First, third, and fourth authors: Laboratory of Phytopathology, Wageningen University, P.O. Box 8025, 6700 EE Wageningen, the Netherlands; second author: Applied Research for Arable Farming and Field Production of Vegetables, P.O. Box 430, 8200 AK Lelystad, the Netherlands
Go to article:
Accepted for publication 9 November 1999.
A new method for the control of soilborne plant pathogens was tested for its efficacy in two field experiments during two years. Plots were amended with fresh broccoli or grass (3.4 to 4.0 kg fresh weight m-2) or left nonamended, and covered with an airtight plastic cover (0.135 mm thick) or left noncovered. In plots amended with broccoli or grass and covered with plastic sheeting, anaerobic and strongly reducing soil conditions developed quickly, as indicated by rapid depletion of oxygen and a decrease in redox potential values to as low as -200 mV. After 15 weeks, survival of Fusarium oxysporum f. sp. asparagi, Rhizoctonia solani, and Verticillium dahliae in inoculum samples buried 15 cm deep was strongly reduced in amended, covered plots in both experiments. The pathogens were not or hardly inactivated in amended, noncovered soil or nonamended, covered soil. The latter indicates that thermal inactivation due to increased soil temperatures under the plastic cover was not involved in pathogen inactivation. The results show the potential for this approach to control various soilborne pathogens and that it may serve as an alternative to chemical soil disinfestation for high-value crops under conditions where other alternatives, such as solarization or soil flooding, are not effective or not feasible.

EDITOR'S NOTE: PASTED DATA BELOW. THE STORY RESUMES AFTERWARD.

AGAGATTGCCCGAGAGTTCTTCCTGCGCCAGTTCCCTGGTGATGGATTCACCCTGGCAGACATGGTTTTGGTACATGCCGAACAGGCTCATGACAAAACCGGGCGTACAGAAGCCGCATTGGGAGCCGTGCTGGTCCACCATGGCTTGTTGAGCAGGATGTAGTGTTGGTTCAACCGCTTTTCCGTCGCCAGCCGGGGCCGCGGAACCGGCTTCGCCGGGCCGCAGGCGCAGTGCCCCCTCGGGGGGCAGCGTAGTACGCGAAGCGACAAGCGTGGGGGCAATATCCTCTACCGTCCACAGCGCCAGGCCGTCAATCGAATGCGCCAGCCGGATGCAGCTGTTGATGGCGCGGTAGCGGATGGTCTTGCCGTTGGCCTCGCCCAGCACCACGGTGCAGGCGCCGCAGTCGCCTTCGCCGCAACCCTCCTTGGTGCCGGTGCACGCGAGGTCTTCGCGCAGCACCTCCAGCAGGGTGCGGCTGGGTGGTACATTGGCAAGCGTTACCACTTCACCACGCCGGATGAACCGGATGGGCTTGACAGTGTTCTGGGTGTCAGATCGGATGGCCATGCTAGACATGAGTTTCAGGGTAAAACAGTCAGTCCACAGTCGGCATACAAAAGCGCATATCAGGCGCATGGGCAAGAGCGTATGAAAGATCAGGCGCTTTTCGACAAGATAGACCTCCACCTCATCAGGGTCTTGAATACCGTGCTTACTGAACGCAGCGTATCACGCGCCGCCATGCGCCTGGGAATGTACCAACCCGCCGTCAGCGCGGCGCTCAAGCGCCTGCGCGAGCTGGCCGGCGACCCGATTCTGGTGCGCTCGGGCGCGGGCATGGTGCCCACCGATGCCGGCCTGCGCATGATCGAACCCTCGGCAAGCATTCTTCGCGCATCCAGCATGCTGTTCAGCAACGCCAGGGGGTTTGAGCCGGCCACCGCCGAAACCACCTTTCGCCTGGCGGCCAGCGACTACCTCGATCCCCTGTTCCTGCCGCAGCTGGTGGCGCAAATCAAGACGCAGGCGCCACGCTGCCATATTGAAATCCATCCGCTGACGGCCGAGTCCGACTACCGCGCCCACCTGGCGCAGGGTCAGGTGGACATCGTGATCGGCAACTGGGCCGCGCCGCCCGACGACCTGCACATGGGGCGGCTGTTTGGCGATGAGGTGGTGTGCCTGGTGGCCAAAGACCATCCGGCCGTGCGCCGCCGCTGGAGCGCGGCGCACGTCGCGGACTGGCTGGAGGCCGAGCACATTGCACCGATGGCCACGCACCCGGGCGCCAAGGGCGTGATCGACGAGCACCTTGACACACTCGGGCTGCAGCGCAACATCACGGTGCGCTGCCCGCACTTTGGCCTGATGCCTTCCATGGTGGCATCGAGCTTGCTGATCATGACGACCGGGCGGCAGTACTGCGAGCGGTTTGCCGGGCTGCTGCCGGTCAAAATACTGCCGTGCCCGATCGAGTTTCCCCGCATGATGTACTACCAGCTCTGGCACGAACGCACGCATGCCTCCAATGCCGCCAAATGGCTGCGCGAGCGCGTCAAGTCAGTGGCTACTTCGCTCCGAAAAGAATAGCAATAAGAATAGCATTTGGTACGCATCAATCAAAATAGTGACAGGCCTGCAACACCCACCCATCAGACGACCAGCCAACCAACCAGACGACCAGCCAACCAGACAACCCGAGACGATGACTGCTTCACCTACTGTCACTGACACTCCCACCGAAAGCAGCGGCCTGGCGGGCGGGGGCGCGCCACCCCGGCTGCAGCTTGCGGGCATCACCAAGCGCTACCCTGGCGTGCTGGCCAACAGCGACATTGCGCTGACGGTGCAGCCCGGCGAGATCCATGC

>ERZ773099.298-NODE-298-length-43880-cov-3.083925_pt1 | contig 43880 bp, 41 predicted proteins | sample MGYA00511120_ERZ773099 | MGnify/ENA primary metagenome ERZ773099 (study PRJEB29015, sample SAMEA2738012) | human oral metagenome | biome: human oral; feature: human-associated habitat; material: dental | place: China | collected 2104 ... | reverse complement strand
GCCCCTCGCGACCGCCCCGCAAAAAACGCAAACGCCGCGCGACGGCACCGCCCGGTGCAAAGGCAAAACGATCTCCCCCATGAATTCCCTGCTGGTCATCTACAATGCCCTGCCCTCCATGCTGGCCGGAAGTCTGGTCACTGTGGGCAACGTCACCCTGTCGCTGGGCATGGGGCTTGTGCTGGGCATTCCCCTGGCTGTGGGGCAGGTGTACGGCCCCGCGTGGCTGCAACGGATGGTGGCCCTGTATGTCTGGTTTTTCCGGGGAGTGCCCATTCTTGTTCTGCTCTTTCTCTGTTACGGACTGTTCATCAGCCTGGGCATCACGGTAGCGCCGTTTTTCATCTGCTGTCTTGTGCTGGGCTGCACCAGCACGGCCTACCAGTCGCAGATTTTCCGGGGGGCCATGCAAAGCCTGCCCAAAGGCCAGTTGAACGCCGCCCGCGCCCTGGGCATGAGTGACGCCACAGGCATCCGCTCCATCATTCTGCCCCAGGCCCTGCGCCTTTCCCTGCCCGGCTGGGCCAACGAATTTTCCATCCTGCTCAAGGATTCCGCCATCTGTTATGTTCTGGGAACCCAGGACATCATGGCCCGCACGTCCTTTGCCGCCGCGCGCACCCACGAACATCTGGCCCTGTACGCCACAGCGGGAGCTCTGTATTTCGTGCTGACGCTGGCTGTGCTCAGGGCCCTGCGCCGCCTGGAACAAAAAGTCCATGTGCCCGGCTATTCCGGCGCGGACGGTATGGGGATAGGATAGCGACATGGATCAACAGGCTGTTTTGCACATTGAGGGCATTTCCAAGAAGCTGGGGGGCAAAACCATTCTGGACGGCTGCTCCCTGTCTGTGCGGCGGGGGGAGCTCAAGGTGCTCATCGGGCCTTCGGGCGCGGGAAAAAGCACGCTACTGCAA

biological soil disinfestation,
© 2000 The American Phytopathological Society